Saturday, May 28

Wild Weather in Canada Is Latest Threat to Tight Global Grain Supplies


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(Bloomberg) — Farmers in Canada are struggling to plant crops in fields that are either too wet or too dry, testing an already tight grain market.

One quarter of the cropland in Alberta, or 44 million acres, is in a significant drought, including major growing areas for spring wheat, barley and durum, said Trevor Hadwen, agroclimate specialist with Agriculture and Agri-Food Canada. In Manitoba, two- thirds of growing areas, another 21 million acres, are suffering from excess moisture after back-to-back storms, he said. That’s caused overland flooding, delaying the start of planting even as another storm threatens to dump more rain on the region this weekend .

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The two extremes in Canada’s prairies come as Russia’s invasion of Ukraine is hindering grain shipments from one of the world’s vital breadbaskets, leaving importers scouring for supplies elsewhere. Canada is the top canola exporter and one of the world’s largest wheat exporters. But harvest in the prairies shrank by 40% in 2021 after crops were shriveled by widespread drought.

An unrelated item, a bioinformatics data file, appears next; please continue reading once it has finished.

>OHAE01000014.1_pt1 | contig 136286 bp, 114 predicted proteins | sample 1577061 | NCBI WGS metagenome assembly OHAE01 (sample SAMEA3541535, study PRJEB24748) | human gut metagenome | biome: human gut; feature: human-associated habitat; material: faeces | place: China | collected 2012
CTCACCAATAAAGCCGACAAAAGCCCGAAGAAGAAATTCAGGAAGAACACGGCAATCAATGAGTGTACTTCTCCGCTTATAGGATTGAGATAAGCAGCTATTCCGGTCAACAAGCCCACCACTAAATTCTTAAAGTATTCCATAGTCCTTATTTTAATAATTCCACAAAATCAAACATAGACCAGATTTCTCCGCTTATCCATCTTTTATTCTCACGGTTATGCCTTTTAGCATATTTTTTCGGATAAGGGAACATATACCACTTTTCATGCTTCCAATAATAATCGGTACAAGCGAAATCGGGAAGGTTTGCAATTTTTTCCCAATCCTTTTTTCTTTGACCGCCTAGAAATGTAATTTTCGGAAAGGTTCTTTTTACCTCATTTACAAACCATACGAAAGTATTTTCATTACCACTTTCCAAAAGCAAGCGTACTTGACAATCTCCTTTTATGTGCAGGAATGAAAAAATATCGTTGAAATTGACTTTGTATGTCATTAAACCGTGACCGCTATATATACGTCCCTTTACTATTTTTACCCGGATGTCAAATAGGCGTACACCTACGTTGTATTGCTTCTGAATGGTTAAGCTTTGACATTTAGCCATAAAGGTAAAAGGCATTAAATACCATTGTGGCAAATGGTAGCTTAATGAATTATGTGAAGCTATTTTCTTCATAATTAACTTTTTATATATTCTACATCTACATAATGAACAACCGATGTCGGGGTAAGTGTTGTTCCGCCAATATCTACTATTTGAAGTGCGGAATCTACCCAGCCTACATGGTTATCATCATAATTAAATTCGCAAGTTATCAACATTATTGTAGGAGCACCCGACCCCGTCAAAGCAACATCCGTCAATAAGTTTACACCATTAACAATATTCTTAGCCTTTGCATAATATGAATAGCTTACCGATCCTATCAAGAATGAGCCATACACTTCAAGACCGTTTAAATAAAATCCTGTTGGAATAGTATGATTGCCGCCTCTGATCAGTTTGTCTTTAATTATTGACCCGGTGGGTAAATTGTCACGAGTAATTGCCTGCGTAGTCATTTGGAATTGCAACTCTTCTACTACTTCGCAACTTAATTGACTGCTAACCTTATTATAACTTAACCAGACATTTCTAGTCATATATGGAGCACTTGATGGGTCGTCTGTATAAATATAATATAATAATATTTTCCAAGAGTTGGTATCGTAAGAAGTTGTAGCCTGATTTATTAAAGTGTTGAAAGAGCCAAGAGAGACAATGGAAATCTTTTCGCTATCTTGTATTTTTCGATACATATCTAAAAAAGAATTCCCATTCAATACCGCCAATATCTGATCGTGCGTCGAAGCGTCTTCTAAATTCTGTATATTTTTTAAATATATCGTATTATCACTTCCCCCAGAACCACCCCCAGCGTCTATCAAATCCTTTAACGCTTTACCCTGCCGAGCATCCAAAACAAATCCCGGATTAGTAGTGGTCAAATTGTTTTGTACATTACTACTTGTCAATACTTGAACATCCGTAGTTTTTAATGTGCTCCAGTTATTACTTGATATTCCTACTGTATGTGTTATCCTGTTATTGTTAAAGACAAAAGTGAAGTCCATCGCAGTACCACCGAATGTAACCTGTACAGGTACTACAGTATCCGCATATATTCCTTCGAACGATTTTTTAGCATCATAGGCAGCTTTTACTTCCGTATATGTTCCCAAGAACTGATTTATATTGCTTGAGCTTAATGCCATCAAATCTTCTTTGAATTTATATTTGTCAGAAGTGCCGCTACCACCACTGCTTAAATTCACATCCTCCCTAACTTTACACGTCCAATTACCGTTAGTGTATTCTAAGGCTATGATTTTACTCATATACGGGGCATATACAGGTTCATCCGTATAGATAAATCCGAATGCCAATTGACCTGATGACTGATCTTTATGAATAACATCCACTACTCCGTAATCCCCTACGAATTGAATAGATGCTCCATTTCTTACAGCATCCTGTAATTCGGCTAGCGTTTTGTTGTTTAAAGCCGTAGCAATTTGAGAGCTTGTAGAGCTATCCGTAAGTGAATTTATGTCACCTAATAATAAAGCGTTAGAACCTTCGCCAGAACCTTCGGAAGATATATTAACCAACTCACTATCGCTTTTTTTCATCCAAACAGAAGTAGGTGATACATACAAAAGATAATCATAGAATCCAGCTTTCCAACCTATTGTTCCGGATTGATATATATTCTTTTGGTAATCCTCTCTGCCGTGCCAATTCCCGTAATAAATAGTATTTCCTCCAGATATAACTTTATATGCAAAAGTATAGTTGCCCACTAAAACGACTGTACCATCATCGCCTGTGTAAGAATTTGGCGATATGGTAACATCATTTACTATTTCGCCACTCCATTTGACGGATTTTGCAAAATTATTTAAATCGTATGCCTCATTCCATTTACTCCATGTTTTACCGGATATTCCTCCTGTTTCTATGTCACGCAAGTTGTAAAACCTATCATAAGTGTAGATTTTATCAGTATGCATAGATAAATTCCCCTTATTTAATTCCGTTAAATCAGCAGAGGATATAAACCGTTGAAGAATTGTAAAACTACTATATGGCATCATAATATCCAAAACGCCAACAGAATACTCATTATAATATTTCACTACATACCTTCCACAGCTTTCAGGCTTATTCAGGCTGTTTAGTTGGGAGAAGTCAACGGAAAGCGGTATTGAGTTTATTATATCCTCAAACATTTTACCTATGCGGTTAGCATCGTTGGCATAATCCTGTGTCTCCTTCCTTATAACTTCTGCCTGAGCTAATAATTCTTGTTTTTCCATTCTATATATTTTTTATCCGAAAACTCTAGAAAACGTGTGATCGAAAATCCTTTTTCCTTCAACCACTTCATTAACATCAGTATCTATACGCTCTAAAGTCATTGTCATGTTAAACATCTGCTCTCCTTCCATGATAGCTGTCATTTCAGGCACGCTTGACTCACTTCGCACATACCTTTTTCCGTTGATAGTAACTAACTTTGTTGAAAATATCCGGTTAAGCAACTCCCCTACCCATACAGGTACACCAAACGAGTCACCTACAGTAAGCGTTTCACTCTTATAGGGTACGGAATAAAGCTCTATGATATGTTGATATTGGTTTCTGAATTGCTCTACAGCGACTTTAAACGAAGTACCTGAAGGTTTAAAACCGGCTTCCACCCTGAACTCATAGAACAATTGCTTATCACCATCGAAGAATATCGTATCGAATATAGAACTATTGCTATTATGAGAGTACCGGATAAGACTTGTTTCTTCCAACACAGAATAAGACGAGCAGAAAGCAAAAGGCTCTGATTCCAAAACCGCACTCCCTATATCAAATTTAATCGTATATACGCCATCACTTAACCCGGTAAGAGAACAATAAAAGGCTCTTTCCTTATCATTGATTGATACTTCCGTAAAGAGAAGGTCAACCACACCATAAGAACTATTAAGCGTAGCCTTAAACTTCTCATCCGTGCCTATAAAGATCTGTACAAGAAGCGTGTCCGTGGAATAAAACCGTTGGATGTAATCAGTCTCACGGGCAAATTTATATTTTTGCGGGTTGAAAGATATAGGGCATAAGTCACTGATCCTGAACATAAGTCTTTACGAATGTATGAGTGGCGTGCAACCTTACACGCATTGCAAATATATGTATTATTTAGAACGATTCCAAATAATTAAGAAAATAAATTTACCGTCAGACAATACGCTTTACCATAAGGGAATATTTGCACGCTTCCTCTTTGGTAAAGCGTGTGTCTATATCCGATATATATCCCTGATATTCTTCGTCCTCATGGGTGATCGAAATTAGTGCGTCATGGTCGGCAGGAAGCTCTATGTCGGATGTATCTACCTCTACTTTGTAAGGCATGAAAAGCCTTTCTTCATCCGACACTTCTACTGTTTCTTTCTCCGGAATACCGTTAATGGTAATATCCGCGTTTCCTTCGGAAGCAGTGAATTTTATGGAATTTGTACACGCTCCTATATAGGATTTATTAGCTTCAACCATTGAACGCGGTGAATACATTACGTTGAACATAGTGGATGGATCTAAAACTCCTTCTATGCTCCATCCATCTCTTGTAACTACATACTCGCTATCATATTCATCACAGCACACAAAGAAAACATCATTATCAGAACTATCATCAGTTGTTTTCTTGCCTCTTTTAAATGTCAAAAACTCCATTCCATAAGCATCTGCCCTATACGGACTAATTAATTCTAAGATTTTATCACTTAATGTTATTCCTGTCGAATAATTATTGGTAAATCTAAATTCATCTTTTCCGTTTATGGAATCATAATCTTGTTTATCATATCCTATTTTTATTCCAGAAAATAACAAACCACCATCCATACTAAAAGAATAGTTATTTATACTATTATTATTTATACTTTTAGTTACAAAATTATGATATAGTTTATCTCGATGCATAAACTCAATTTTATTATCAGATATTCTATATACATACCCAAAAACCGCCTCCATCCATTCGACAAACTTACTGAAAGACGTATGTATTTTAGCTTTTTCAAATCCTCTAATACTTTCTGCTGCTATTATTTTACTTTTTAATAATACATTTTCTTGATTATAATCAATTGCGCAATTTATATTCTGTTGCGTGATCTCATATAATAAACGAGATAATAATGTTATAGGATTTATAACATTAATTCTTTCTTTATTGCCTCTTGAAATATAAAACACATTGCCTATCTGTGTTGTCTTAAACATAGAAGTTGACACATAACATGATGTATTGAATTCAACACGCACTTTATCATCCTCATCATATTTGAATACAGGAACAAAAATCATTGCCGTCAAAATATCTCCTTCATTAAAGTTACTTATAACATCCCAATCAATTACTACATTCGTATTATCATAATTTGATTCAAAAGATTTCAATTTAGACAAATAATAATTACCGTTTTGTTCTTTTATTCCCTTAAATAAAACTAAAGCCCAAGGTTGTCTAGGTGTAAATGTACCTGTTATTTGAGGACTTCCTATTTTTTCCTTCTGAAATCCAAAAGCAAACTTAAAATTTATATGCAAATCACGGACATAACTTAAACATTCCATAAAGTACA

“There’s a lot of stuff happening in the world and by our calculation every bushel matters, and matters a little bit more,” said Neil Townsend, chief market analyst at FarmLink in Winnipeg, Manitoba. “Less than ideal planting weather in Canada, if it does have an impact on yield or acres, is pretty negative.”

In Alberta, farmers are seeding into very dry conditions and are hoping for moisture to help crops germinate, Hadwen said. Manitoba producers are optimistic they will benefit from the rain once flooding subsides, though the soils are mostly unable to absorb the moisture with the ground still frozen, he said.

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